Matthias Luthardt: When I made [my 2006 feature debut] Pingpong, diversity in German cinema or issues like a gender quota for directors weren’t even discussed. A lot of has happened since. In the past few years, public awareness at least has changed. Gender balance was a big issue when I was putting together the crew for my latest film, The Fox. It was very important to me that we had a female cinematographer, for example.
You’ve worked in France as well. How does Germany compare to other countries in Europe on these issues?
Luthardt: The issue of racial diversity isn’t such a major topic in France, because seeing people with different skin colors on screen is just more common. And French people with African or Arabic backgrounds are just generally perceived as French, full stop. It’s not really an issue. It’s different with gender balance. There the industry is in a similar place to here in Germany.
Hoffmann: I’m just thinking aloud, but I think it’s really interesting to work in other countries because the outside perception and the experience within the country can be very different. I think with France, the outside perception of the country, also in film, was a very white one until Omar Sy’s success with The Intouchables (2011). I shot a series in Turkey, and I was the only Black person on set. We had discussions about the use of the N-word in a scene and racism, and the other, Turkish actors would tell me, “You don’t understand, we don’t have racism in Turkey.” Seeing things like that can make you sad, or angry. There is such limited awareness of these issues there, compared to here in Germany. In the U.S., you have the feeling the industry is a lot further along. In France and the U.K. the feeling is they are making progress but there are still problems. In Germany the perception is we have a lot of problems. But if you look at Turkey, it feels like they are 50 years behind us.
Sara, you’re a member of Pro Quote, which lobbies for greater diversity across the industry. Do you think Germany needs more regulation to force change?
Fazilat: One of the big arguments I hear again and again is, “We’d like to hire more diverse teams, but there just aren’t enough qualified people from diverse backgrounds.” Which shows that this is a systematic problem, that it’s anchored in the system…. When I screened my film Nico, so many people came to me afterward with tears in their eyes [just] because they were so moved to see a woman with my background in a position of authority, as the producer of the film.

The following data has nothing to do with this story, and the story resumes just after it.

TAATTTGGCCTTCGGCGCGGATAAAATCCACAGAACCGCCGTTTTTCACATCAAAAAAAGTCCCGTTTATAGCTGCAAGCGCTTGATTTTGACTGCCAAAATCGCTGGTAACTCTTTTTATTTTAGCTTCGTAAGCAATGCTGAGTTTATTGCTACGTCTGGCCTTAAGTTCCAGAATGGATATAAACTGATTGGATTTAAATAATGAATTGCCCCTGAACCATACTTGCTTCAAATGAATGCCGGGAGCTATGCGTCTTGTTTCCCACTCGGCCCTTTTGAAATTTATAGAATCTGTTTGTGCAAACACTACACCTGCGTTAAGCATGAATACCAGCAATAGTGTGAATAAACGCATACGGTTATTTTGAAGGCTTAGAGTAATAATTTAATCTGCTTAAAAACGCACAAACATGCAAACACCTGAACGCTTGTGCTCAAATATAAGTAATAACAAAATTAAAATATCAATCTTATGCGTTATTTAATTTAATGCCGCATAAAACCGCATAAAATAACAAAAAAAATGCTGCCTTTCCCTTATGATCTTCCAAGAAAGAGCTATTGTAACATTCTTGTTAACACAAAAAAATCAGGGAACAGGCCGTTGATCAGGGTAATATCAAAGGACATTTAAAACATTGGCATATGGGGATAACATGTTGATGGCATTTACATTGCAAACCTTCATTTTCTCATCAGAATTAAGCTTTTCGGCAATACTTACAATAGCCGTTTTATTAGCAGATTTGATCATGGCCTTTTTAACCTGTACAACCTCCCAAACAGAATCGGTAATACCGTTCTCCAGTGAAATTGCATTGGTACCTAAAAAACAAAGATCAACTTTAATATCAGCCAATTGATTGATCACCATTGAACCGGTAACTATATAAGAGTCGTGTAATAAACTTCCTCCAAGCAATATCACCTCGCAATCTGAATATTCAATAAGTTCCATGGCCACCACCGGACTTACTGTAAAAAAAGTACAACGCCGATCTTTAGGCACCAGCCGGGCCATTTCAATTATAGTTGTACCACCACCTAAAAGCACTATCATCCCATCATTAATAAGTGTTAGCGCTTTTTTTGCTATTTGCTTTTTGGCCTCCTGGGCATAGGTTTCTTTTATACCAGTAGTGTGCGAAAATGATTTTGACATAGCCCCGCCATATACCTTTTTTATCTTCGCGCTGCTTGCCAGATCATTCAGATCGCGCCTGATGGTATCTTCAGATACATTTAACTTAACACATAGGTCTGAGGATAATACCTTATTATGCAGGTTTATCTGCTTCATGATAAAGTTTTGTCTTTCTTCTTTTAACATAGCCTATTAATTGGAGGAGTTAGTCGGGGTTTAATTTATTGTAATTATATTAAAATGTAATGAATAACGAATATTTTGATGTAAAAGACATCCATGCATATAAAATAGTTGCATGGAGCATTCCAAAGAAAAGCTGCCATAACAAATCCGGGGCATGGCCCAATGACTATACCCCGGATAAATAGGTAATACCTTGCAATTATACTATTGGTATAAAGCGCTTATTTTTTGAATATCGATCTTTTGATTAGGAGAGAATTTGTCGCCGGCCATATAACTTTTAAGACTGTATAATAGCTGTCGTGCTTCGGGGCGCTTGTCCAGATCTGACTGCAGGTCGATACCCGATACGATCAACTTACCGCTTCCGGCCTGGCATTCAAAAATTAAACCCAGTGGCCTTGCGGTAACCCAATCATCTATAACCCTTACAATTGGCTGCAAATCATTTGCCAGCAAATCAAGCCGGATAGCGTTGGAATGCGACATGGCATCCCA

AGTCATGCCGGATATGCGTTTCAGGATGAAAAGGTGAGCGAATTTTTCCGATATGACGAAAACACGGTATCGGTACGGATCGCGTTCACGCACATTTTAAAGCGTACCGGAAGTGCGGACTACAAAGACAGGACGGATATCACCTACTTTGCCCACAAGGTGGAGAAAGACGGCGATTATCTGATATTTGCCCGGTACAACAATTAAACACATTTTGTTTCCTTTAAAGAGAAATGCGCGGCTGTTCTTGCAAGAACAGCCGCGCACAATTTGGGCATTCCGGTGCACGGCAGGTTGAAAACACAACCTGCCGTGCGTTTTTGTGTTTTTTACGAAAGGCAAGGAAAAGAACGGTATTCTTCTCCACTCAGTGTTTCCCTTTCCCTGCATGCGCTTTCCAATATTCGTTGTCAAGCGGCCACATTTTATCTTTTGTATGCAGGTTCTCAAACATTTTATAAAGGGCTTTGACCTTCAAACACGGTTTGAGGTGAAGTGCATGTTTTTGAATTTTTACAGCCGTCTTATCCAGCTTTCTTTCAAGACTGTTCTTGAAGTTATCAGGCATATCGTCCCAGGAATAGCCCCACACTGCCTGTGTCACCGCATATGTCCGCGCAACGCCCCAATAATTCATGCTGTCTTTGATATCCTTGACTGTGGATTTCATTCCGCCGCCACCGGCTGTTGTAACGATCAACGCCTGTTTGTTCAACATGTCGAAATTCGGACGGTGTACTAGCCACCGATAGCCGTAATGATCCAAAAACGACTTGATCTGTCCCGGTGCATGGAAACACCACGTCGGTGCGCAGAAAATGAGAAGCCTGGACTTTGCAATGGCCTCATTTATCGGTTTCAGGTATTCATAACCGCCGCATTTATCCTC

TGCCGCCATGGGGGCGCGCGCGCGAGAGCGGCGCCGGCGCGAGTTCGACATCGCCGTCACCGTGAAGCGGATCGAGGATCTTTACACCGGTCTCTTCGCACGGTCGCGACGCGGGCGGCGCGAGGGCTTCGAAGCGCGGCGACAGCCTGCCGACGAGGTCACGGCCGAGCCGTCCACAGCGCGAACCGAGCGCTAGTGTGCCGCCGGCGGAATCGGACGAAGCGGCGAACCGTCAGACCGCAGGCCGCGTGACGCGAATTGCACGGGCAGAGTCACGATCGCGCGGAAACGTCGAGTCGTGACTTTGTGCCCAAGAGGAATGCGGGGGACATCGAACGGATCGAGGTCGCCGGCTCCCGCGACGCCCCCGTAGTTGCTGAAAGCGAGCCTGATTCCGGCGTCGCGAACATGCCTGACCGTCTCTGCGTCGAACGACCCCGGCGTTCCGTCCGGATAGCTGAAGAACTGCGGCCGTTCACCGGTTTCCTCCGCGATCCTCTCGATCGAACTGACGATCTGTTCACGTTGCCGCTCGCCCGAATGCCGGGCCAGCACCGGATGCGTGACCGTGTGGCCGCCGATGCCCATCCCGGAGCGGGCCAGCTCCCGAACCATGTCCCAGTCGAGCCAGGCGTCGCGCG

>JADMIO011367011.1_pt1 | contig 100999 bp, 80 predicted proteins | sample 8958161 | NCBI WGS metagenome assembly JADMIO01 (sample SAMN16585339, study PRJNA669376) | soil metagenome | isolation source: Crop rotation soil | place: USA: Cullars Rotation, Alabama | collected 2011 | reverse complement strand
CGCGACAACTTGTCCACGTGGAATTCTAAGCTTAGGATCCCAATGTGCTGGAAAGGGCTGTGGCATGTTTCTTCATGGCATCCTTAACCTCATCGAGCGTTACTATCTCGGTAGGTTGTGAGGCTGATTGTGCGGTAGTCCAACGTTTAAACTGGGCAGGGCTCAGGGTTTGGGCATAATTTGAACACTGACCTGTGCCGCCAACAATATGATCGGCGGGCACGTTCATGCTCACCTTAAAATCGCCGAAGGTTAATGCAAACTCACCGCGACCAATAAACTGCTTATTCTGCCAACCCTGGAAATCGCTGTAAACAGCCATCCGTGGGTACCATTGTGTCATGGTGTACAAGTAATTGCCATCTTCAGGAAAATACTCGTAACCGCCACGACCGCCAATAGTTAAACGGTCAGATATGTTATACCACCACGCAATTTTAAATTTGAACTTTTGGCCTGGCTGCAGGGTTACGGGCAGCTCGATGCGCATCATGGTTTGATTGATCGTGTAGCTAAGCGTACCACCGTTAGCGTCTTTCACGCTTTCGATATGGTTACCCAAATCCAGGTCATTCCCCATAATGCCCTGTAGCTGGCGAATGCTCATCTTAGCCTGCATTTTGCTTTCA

To change the system we need more people from diverse backgrounds, who have direct experience of these issues and know what they are talking about. And we need training — gender and diversity training — so that people understand what discrimination really means, what it really looks like. Racism is a difficult topic, especially here in Germany. “Racist” is an extremely harsh word; no one wants anything to do with it. But we have to make people aware of the discrimination that exists. It isn’t just about racism. It’s about bringing people in, training them, and creating a different system so that the new generation in this industry doesn’t just reproduce the discrimination and racism of the previous one.
Zander: If I can bring in my experience here, I think it has a lot to do with what inclusion looks like. Everybody is in favor of inclusion on paper but it can’t be just a checklist, it has to mean real influence. The fact that I have a lead role means more people will see a deaf person playing a deaf character and that’s positive, of course. But is it really inclusion? Does it mean real change?
What sort of change would you like to see? Are there specific stories, specific characters, that you rarely see on German film and TV that you think need to be told, to be shown?
Zander: I do believe the media has a huge influence on society and we need to tell more and more diverse stories. So if the subject of deafness comes up, the deaf character shouldn’t be solely defined by their inability to hear. Having deaf actors and actresses on set is starting to change things, the industry is starting to better reflect the society. But I think we still need a major mental shift. But I also think the media represents a great opportunity and great hope to change the consciousness of society at large.